On 22 April, ‘Goya and the Altamira Family’, an exhibition of five portraits of members of the Altamira family, will open at the Metropolitan Museum of Art, New York. It is the first time these family portraits will be seen together as a group. We spoke to curator Xavier Salomon about the family reunion:
Can you tell us a bit about the exhibition?
The exhibition reunites for the first time five portraits of the aristocratic Altamira family from Spain. Four are by Goya and one by his collaborator Agustín Esteve.
What makes this a distinctive show?
This is the first time all five portraits can be seen in the same space since they were painted. One was painted for the Banco de San Carlos, and four for the Altamira family palace in Madrid.
How did you come to curate this exhibition?
Two of the portraits are in the Metropolitan Museum. The idea was born of the desire to show these two great Goya portraits in their appropriate context.
What is likely to be the highlight of the exhibition?
The grouping of the five together will be the main, unique, feature of the exhibition. Also, the portrait of Count Altamira usually hangs in the Bank of Spain in Madrid, and has rarely been seen in public. This will be a great opportunity for people to see it.
And what’s been the most exciting personal discovery for you?
The most exciting part of the exhibition for me has been the research behind it. I particularly enjoyed travelling around Spain tracing the Altamira family, visiting their palaces and studying archival material relating to the family history.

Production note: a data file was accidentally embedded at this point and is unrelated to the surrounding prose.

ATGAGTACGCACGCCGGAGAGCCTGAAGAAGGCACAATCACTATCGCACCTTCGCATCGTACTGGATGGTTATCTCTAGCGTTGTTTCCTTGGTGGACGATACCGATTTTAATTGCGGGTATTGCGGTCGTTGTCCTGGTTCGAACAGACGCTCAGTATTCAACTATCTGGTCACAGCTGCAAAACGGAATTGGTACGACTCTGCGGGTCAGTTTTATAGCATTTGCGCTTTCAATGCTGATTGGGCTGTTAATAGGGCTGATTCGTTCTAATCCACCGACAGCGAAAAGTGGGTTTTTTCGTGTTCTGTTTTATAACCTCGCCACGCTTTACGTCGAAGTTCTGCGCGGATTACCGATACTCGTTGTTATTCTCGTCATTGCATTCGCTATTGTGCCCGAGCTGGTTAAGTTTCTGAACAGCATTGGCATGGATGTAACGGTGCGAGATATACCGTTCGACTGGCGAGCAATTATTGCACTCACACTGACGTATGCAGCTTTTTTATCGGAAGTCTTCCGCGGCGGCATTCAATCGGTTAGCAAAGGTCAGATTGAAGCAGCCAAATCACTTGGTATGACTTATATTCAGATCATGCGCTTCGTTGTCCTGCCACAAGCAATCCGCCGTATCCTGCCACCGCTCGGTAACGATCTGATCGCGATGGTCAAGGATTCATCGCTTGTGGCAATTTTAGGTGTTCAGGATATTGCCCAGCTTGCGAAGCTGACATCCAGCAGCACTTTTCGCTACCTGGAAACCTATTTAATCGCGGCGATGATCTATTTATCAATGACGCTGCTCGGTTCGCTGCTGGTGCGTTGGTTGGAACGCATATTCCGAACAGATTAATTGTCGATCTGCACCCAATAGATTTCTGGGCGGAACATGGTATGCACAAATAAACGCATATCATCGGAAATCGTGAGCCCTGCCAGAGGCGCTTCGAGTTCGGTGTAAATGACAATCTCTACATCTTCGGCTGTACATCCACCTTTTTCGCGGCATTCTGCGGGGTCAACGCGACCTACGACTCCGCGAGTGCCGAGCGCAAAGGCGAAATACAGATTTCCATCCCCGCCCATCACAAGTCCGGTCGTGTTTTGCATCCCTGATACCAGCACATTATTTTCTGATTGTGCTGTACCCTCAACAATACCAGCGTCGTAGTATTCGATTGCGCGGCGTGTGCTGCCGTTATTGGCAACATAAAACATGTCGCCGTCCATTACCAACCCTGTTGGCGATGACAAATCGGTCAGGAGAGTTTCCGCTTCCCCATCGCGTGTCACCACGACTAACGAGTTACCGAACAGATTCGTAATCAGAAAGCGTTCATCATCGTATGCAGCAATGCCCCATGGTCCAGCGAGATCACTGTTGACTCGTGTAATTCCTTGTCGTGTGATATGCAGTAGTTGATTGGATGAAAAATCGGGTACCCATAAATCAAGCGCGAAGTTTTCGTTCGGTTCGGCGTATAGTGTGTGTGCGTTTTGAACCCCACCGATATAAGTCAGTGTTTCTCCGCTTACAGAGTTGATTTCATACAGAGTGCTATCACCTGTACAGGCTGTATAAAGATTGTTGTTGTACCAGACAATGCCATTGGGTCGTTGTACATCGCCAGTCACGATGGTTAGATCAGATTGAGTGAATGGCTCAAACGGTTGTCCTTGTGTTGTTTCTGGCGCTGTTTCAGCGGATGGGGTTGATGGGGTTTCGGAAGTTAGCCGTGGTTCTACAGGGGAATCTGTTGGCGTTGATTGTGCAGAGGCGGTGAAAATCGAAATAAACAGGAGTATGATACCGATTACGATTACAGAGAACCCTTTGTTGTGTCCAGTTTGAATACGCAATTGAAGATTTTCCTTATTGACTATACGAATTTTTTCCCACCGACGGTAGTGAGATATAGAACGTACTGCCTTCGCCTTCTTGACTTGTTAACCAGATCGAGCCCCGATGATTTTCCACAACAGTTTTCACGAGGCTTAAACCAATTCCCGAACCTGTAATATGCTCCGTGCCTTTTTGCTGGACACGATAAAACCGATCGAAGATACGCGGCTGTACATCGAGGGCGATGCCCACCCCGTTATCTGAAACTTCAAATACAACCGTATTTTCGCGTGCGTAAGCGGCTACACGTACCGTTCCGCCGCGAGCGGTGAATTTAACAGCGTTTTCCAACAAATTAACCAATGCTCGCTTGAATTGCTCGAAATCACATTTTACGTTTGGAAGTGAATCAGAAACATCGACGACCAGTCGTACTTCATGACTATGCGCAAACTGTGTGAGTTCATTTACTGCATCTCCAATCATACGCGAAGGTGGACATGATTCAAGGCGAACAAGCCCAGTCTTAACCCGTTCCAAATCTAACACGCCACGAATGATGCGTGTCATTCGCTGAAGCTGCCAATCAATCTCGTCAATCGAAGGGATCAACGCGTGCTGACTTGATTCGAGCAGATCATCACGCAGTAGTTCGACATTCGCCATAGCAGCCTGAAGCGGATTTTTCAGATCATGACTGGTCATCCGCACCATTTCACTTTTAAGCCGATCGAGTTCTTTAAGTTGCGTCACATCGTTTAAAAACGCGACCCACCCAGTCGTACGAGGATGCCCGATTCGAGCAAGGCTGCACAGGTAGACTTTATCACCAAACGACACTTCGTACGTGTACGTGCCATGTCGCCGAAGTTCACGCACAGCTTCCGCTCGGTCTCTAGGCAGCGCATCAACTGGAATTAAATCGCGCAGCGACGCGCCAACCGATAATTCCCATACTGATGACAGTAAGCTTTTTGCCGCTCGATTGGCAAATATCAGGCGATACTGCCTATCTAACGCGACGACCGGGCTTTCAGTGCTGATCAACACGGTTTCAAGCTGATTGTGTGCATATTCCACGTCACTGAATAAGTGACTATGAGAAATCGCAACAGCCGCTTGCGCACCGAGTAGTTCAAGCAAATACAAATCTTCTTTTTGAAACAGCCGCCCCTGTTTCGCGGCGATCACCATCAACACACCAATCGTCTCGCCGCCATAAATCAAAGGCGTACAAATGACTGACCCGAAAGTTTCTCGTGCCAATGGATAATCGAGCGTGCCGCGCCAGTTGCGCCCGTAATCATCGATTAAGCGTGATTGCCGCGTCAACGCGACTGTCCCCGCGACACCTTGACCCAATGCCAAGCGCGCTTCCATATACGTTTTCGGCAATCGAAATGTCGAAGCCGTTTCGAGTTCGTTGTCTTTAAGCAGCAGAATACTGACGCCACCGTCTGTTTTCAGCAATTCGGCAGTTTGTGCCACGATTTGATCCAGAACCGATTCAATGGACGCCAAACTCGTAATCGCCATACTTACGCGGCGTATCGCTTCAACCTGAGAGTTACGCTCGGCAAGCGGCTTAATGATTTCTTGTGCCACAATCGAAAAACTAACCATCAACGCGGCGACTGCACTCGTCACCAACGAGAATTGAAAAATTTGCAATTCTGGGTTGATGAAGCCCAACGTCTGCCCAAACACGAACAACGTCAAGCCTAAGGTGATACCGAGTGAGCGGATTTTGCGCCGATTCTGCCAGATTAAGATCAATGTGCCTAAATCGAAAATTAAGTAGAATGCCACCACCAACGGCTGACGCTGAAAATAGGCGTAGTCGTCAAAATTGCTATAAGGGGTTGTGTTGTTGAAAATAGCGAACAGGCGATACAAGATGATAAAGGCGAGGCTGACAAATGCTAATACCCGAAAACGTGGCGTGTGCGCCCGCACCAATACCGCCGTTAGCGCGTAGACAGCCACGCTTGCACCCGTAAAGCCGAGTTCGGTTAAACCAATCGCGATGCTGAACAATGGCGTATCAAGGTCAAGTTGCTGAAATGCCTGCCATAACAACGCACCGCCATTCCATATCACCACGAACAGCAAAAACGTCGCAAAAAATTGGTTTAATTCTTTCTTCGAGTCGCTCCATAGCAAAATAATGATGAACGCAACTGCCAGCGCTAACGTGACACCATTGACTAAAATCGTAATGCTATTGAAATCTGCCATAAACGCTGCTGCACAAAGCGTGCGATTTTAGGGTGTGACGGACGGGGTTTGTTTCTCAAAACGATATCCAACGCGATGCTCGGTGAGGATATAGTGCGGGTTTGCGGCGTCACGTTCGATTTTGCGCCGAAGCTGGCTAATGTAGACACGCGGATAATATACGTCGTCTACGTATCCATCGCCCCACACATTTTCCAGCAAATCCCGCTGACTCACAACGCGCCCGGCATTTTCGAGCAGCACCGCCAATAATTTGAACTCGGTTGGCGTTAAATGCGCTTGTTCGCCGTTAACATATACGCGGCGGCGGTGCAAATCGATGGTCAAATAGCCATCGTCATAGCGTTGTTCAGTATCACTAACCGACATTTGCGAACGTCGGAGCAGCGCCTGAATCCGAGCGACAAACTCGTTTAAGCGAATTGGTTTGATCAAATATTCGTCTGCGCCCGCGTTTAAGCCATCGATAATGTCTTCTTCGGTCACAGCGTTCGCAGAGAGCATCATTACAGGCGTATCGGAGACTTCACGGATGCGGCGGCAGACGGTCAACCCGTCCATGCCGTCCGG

What’s the greatest challenge you’ve faced in preparing this exhibition?
There really have been no challenges preparing this exhibition.
How are you using the gallery space? What challenges will the hang/installation pose?
The hang of the show is very simple. Two of the portraits – the Count and Countess of Altamira – hang next to each other. On the other side of the room, facing them, are their three children.
Which other works would you have liked to include?
Other family portraits by Esteve are still missing and have not been identified yet. I would have liked to find those and include them, to show that Goya was not working alone, but that there were other people in Spain in the 1780s painting portraits of the aristocracy.
‘Goya and the Altamira Family’ is at the Metropolitan Museum of Art, New York, from 22 April–3 August 2014.